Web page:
Positive, healthy relationships among colleagues are important for productivity and resilience. Yet, very few companies actively work to support and promote such relationships.
As explained in my recently published research paper in the journal Strategic Organization, co-authored by Caroline A. Bartel of University of Texas-Austin, how organizational colleagues interrelate is a direct reflection of what higher-ups choose to focus on.
According to this attention-based framework, there are three main types of relational systems. Relational advocacy, which few firms practice, is a system where cultural norms and incentives exist to ensure colleagues work together harmoniously.
Relational antipathy describes organizations that have made a strategic decision to deprioritize relationship building among employees. This may be because senior leaders believe that a culture of competition rather than cooperation would be better for their firm, or because the business model is thought to lend itself to more transactional relationships. In any case, relational antipathy can be a workable system, especially when characterized by fairness as opposed to exploitation.
In terms of employee outcomes, the least effective system may be one of relational indifference, where lip service is paid to the importance of positive relationships (“We care about everyone!”), but senior leaders do not allocate the attention needed to create and maintain those relationships long term.
For example, an HR executive once boasted to me that their company gave out awards to employees who were helpful and generous toward colleagues. When I pressed for more information, the executive admitted that the awards program had recently lapsed. “We keep forgetting to send the announcement out, and the rewards behind it are pretty minimal,” they said.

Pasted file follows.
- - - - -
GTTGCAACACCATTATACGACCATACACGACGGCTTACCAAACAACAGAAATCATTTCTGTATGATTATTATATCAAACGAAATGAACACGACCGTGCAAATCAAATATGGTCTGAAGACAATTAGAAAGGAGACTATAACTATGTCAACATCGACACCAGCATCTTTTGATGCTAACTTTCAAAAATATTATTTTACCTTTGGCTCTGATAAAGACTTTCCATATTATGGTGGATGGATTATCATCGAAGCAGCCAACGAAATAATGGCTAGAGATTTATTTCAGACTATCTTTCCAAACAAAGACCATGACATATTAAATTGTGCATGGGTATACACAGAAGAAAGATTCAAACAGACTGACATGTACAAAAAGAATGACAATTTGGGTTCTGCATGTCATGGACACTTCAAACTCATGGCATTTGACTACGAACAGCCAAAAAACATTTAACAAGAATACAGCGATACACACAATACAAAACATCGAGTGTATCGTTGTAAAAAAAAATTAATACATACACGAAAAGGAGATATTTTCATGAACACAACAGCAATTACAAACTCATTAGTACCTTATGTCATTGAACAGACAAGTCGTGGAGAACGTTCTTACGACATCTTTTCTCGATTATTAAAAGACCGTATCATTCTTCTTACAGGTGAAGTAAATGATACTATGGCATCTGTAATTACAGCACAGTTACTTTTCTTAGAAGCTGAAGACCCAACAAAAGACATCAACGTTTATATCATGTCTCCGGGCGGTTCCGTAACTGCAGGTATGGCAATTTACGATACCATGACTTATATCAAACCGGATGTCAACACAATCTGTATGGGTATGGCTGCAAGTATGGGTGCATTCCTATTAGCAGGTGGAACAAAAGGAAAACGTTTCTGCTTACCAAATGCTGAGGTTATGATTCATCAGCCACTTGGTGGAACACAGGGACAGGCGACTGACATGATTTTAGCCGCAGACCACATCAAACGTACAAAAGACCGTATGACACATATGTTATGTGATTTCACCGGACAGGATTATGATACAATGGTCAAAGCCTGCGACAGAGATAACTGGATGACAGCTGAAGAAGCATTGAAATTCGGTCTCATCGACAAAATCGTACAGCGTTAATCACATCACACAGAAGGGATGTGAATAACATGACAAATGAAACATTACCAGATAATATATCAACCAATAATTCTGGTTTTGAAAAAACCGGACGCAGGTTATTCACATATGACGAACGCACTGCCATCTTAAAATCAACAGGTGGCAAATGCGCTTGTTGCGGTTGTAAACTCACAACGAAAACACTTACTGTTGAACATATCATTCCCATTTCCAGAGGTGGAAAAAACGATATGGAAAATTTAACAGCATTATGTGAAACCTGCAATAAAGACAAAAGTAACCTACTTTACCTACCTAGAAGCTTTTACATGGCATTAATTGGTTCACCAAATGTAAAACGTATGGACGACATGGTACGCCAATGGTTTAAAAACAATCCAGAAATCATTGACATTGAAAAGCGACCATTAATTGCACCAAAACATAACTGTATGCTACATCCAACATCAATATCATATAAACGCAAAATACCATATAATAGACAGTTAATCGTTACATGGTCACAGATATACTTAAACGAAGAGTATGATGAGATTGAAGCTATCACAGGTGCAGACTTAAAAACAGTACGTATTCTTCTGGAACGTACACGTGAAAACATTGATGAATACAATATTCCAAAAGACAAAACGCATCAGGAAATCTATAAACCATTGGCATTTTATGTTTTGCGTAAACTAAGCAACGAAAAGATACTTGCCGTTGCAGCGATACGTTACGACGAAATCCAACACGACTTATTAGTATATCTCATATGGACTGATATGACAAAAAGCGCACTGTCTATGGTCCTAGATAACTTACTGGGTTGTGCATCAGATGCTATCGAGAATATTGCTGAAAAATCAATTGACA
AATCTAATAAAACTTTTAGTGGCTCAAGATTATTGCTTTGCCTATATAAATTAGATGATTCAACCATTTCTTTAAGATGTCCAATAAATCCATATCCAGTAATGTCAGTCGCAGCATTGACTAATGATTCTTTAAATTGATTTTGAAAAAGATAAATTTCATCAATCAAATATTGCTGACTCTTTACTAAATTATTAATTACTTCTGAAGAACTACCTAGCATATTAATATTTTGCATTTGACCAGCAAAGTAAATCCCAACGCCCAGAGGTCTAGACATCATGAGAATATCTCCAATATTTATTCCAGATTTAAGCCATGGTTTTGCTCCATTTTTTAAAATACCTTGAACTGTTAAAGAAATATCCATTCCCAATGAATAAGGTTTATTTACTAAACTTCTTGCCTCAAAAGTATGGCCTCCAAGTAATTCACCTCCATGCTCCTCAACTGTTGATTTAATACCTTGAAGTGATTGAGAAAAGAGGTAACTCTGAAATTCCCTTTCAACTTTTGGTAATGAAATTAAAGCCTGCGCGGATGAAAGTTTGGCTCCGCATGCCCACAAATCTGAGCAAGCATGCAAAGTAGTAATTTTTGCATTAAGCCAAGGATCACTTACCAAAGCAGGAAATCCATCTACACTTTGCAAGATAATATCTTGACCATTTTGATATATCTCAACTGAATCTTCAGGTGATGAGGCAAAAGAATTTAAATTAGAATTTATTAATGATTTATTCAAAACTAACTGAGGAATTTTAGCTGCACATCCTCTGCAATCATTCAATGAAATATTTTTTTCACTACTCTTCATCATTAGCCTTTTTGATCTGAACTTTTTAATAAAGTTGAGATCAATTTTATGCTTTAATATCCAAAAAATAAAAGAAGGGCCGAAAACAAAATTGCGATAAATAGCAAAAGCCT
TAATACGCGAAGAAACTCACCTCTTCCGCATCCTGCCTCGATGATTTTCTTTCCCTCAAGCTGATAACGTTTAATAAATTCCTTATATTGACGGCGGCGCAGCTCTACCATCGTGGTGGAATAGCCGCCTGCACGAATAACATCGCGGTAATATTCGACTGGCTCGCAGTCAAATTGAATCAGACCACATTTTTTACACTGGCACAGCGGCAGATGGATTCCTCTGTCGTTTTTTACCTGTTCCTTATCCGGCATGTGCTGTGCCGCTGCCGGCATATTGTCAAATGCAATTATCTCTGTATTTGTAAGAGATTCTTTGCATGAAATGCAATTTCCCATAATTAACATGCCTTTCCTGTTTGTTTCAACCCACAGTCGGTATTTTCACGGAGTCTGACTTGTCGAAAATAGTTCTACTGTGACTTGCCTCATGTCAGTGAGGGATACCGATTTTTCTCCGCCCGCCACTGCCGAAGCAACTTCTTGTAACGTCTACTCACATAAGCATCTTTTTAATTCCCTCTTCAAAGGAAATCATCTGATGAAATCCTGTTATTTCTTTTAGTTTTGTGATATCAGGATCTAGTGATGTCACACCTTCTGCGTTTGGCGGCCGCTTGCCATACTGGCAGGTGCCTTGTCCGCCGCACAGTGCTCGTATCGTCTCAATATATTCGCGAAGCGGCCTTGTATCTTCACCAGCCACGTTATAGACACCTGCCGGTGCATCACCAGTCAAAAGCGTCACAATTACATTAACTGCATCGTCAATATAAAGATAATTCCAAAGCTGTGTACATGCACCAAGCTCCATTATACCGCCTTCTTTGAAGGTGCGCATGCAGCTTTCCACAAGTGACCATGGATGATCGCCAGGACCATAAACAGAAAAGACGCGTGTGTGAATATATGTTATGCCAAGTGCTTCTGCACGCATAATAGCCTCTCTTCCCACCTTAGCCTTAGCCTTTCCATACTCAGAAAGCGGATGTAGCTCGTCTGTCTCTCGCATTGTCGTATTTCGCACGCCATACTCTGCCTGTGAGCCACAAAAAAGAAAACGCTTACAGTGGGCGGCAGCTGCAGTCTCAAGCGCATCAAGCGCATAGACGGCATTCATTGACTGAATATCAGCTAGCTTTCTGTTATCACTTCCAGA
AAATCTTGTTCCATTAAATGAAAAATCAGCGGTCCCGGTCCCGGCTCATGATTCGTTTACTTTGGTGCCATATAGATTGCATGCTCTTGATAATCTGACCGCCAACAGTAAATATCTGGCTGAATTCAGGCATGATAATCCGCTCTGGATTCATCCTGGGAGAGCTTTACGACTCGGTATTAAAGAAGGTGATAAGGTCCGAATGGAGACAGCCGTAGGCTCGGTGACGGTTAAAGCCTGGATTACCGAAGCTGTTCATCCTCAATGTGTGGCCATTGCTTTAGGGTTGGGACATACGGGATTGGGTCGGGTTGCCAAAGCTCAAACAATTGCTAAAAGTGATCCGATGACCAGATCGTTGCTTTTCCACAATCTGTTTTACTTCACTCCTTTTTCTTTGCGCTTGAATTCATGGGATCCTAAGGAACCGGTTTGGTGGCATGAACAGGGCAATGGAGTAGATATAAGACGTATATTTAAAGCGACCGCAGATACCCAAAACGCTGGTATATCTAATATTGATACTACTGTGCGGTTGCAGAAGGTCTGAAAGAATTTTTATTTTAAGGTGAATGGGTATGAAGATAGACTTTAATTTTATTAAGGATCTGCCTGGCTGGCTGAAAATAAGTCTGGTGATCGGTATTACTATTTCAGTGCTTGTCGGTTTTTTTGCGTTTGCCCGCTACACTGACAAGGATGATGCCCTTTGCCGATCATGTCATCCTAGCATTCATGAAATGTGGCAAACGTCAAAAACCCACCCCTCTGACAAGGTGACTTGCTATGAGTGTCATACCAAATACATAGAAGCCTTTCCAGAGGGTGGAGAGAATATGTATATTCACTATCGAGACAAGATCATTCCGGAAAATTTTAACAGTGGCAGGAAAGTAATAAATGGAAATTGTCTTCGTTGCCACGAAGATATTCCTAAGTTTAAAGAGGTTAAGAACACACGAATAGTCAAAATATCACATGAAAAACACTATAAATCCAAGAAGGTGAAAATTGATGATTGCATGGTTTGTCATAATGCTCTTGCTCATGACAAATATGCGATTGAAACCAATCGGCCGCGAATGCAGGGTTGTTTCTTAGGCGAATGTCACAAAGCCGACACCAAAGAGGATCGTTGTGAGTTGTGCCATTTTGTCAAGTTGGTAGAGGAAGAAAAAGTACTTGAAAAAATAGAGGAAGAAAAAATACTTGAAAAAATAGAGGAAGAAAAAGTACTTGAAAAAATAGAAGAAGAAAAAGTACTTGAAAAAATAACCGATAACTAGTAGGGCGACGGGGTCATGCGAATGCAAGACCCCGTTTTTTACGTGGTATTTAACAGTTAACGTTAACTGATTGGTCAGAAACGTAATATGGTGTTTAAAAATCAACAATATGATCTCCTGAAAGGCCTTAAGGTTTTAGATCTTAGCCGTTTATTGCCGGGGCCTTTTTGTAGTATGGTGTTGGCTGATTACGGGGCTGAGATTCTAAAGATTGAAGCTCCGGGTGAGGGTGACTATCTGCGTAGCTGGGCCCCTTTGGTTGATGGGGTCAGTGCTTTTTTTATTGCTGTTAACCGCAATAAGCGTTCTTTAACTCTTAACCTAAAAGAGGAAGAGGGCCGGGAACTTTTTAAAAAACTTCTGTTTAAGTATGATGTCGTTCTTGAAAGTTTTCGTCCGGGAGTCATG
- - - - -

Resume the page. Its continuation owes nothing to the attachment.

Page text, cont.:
Clearly, nobody was told that part of their job evaluation that year was to make sure they ran that awards program. What could have been a good way to bring people closer together and incentivize stronger relational connections fell by the wayside. Incidents like this one weaken the organization, because strong relationships are how crises get solved.
If leaders conclude that trust, cooperation, psychological safety, and the like are important for their culture, they should aspire to a relational system that promotes those qualities. Leaders at all levels should include relational objectives and outcomes in their employees’ performance assessments and as part of promotion evaluations. What is celebrated and rewarded in an organization is always a potent driver of behavior. Those appointed to any position of influence or granted a valuable resource (a raise, a high-visibility work assignment, more autonomy) should be expected to model the behavior needed to build robust, diverse networks of relationships within and across their units.
I always tell my executive development participants that the best place to start is with job descriptions. Put in the manager’s job description that one of their key metrics of success will be how well-connected their team members are. And the employee should also understand that one of their core responsibilities is helping their co-workers succeed.